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Eric Bloch Column

Steady decline of Zimbabwean manufacturing

G>RECENTLY released data from the Central Statistical Office (CSO) evidences the magnitude of the continuing decline of Zimbabwean manufacture.

That decline is an economic tragedy, as Zimbabwe could so readily have enjoyed massive growth. As the second most industrialised country in Comesa, and with a geographic location facilitative of ready delivery of manufactured goods to most of Comesa’s member-states, Zimbabwe could have a very considerable market of more than 320 million people, over and above diverse other export markets and the servicing of domestic market needs. Instead, Zimbabwe sacrificed its opportunities to political dictates and governmental mismanagement, its neighbours capitalising on Zimbabwe’s foolhardy disregard for the prospects of economic growth.

Between 1990 and 1998, Zimbabwe’s manufacturing sector grew, albeit by a not impressive 6,6%. However, the relatively minimal extent of that growth should not be cavalierly dismissed for, in practice, it was primarily achieved during the comparatively brief period of 1994 to 1997 when —for a regrettably all-too-short period of time — government positively pursued economic recovery and growth. During those few years, government made some genuine endeavours to bring about economic transformation and improve the lot of most Zimbabweans, instead of focusing almost exclusively upon entrenchment of its power and enhancement of the wealth of those in the hierarchy of political control of Zimbabwe.

Unfortunately, the development of the manufacturing sector was short-lived, for in late 1997 government once again allowed the objectives of power retention to override the welfare of the population. All attempts of constructive land reform were abandoned and the economy was cast into spiralling decline by embarking upon a grossly profligate programme of “compensation” to tens of thousands of war veterans (a few of whom were possibly deserving of some compensation, but most of whom had little or no justification for a governmental largesse which would inevitably cause crippling fiscal deficits, immense borrowings by the State, and rapidly progressing hyperinflation).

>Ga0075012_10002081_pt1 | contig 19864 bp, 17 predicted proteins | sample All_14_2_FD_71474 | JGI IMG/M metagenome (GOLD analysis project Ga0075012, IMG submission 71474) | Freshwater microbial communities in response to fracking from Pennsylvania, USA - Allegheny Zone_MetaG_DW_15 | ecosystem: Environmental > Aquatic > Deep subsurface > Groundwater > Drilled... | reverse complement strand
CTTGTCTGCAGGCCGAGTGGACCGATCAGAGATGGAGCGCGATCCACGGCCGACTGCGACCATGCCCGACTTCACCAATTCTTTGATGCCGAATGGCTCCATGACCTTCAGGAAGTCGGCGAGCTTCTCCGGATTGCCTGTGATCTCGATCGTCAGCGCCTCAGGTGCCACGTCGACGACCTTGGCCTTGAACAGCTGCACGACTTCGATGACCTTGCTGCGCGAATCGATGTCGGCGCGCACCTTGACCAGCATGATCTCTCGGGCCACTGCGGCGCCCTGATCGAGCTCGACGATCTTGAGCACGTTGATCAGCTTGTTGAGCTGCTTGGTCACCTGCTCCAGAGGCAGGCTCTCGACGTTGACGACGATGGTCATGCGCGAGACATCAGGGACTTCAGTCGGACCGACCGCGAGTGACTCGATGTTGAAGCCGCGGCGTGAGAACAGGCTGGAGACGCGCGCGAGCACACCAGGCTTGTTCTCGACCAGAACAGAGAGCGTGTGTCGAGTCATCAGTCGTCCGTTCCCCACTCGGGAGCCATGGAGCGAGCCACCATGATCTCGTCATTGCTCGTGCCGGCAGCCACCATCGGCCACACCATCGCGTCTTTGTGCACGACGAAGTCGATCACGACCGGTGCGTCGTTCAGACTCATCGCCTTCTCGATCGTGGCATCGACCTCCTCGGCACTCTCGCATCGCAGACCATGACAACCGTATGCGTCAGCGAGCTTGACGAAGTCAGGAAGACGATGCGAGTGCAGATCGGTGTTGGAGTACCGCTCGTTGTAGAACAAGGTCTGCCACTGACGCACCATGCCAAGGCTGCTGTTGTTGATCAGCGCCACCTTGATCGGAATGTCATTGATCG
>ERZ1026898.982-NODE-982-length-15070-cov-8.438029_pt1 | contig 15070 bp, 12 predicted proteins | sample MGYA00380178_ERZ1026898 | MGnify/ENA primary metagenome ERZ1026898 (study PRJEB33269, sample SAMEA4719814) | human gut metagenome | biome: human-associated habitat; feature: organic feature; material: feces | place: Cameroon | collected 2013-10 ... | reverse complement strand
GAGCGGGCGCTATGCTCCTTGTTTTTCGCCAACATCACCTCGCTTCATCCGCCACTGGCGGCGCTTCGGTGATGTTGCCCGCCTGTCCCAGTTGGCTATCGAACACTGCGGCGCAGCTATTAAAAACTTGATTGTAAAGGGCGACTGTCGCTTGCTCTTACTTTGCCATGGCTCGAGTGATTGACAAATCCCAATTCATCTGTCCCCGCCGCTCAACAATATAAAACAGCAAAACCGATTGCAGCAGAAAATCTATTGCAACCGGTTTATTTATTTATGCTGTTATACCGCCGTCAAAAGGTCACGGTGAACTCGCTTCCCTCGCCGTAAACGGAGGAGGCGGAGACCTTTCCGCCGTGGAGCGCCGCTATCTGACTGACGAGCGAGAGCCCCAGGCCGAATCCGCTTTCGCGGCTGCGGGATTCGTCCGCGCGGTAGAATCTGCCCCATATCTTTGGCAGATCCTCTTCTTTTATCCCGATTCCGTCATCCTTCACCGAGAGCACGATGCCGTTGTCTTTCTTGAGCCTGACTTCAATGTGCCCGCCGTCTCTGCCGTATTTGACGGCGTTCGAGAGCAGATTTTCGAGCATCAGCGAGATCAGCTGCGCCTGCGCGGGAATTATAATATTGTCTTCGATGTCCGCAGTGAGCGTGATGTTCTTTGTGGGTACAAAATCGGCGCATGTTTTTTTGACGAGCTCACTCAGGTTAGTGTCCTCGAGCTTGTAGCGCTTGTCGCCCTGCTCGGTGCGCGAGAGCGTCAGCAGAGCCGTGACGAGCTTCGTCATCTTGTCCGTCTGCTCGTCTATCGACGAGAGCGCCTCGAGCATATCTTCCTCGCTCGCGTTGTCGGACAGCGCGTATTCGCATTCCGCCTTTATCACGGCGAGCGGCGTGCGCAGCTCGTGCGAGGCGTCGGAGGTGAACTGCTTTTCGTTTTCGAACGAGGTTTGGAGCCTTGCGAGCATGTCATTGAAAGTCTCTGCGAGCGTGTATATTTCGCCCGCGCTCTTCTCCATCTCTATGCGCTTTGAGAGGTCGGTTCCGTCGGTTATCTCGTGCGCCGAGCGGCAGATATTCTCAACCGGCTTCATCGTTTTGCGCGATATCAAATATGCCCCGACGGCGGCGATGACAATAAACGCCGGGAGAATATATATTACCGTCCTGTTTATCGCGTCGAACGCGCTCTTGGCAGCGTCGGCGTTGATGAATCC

These, and other, acts by a government that was heedless to all advice set the economy on a path of collapse.

Foremost in that collapse has been the very foundation of the economy, being agriculture, but the collapse of the industrial sector has also been very considerable. By the end of 2003, agricultural output was, at best, 40% of that in 1998, and industrial output reduced to 64%. Every single element of the manufacturing sector contracted over the six-year period of 1998 to 2003. The CSO data (which includes estimates of production in November and December 2003) demonstrates that as against a 1990 index of 100, only two sectors of industry had grown over a 14-year period, being the wood sector at 162,9 and clothing at 104,4. All others had shrunk considerably, with chemicals having an index ranking of 68,0. Metals at 65,4.
Drink and tobacco at 62,0. Paper 61,2 and non-metals 60,0. Even more horrific was the decline of the food sector at 48,5, transport at 38,6 and textiles at 32,0 whilst all other sectors were at 33,4. But of particular significance is that in contrast to these dismal index levels at 2003, only four elements of the manufacturing sector were below the 1990 index of 100 in 1998, being food at 83,7, textiles at 79,1, metals at 77,5 and other non-specified elements at 69,2. The other seven classifications had all enjoyed growth between 1990 and 1998, with the most significant being wood, which had soared to a spectacular 342,8. Non-metals were at 126,7, chemicals at 120,3, clothing at 114,6, drink and tobacco at 111,1, paper at 102,7, and transport at 101,1. But from 1998 to 2003 every single facet of the manufacturing sector shrunk almost continuously, year on year, with the sole exceptions being that clothing grew marginally by 7,3% in the 4 years to 2001, whilst metals grew by 5,7% in the 3 years to 2000.